As noted above, the calibration standard and constants used must be selected based upon the specific base or substrate material, and upon the coating material. Thus a processing line that manufactures plastic coating on paper products may require new calibration constants when the product being made changes, with consequent opportunity for lost time, increased work load and error potential. For example, in manufacturing plastic coatings on a matte finish paper, a specific set of calibration constants will have been determined and used. When manufacturing an otherwise identical product that coats the same plastic thickness on a shiny slick (as opposed to matte finish) paper substrate, the correct calibration may be different. The calibration constants may even have to change while using a single type of paper finish if the brightness of the printed color on the paper changes, such as may occur when the printing press reservoirs run low. It would improve manufacturing efficiency and reduce potential defective product to have an automatic method of adjusting calibration.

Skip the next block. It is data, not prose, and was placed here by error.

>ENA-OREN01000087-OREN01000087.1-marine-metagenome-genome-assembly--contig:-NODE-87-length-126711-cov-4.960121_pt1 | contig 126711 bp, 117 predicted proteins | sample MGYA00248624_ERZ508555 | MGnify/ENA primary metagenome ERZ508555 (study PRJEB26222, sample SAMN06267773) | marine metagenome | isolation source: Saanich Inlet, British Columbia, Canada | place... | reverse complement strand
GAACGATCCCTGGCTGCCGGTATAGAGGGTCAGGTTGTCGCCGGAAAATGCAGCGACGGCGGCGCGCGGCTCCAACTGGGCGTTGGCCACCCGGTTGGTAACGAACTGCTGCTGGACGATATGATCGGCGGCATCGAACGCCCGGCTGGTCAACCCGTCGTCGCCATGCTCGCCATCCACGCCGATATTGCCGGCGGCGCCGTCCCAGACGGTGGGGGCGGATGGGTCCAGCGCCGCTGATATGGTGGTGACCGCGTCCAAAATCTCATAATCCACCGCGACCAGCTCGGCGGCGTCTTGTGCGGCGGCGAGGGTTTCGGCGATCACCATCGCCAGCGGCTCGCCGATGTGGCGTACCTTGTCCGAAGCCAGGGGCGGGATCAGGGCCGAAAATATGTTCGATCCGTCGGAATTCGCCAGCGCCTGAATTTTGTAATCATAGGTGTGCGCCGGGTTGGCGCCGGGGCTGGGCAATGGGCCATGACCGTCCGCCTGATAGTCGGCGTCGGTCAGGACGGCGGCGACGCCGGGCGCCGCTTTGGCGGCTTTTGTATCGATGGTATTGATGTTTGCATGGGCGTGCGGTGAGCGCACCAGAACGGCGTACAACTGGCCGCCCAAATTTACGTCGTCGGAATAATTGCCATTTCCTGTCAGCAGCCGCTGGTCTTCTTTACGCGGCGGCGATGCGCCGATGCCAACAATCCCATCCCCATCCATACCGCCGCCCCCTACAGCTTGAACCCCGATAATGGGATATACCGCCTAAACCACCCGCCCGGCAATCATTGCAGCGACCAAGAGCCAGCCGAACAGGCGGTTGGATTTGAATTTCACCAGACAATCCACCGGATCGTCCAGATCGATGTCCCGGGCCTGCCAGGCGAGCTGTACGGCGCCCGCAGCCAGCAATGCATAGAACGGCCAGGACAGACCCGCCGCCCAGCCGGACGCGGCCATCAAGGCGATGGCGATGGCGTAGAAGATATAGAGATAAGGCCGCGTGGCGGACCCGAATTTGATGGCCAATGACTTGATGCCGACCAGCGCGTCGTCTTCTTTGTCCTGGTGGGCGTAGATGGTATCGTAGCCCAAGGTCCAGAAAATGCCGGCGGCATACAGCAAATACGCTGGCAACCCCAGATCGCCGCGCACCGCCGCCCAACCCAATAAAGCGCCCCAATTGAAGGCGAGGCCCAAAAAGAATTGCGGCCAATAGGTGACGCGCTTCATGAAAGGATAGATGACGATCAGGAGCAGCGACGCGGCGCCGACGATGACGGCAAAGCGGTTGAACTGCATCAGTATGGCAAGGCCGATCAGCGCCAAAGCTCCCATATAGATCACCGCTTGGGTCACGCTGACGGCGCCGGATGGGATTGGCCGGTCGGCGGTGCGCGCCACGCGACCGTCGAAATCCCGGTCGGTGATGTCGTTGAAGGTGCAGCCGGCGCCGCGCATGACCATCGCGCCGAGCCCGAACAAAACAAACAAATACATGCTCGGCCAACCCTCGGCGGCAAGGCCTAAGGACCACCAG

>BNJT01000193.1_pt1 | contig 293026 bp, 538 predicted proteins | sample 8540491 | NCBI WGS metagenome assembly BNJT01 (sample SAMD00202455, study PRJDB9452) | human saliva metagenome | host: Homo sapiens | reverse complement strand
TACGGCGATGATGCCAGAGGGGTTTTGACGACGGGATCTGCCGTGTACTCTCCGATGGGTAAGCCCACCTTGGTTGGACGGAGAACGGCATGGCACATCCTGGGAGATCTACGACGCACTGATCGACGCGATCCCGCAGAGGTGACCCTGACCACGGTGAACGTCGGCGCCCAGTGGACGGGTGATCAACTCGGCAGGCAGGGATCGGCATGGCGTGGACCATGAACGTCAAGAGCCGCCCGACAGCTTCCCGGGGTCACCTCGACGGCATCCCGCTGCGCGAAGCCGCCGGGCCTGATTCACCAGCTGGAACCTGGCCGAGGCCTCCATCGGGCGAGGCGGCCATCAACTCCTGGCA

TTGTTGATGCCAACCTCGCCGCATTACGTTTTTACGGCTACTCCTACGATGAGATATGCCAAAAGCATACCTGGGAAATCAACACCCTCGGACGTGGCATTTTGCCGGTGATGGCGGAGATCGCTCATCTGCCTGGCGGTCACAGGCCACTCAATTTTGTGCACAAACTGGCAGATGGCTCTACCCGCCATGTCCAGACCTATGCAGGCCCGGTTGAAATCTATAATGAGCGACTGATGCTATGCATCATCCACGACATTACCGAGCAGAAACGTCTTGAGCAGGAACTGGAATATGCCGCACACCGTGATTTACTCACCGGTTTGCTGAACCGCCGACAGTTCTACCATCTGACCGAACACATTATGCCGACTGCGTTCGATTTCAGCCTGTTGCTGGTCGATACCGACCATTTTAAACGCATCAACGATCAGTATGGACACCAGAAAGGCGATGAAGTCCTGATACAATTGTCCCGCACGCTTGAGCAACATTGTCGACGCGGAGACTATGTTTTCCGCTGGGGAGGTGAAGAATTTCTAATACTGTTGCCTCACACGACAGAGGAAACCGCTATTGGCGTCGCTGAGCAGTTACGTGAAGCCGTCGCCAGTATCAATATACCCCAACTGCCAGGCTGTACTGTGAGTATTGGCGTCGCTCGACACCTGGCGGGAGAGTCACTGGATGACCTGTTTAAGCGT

In many continuous moving sheet types of manufacturing processes, it is not sufficient to only measure the property of interest at a single point on the material. There is a benefit in making periodic measurements during manufacturing since the process parameters may change with time. There may also be a need to measure the property of interest at various points across the sheet width to account for spatial variation. In each one of these situations it is possible that the calibration values may have to change as the substrate composition changes in order to obtain accurate physical property values, i.e., for example thickness from the spectrometer readings. This is not possible using the present method of basing the measurements on a single set of calibration constants, or at best a limited number of sets, taken on a piece of the substrate material in a laboratory and applied thereafter for the entire manufacturing run of the particular material/substrate combination.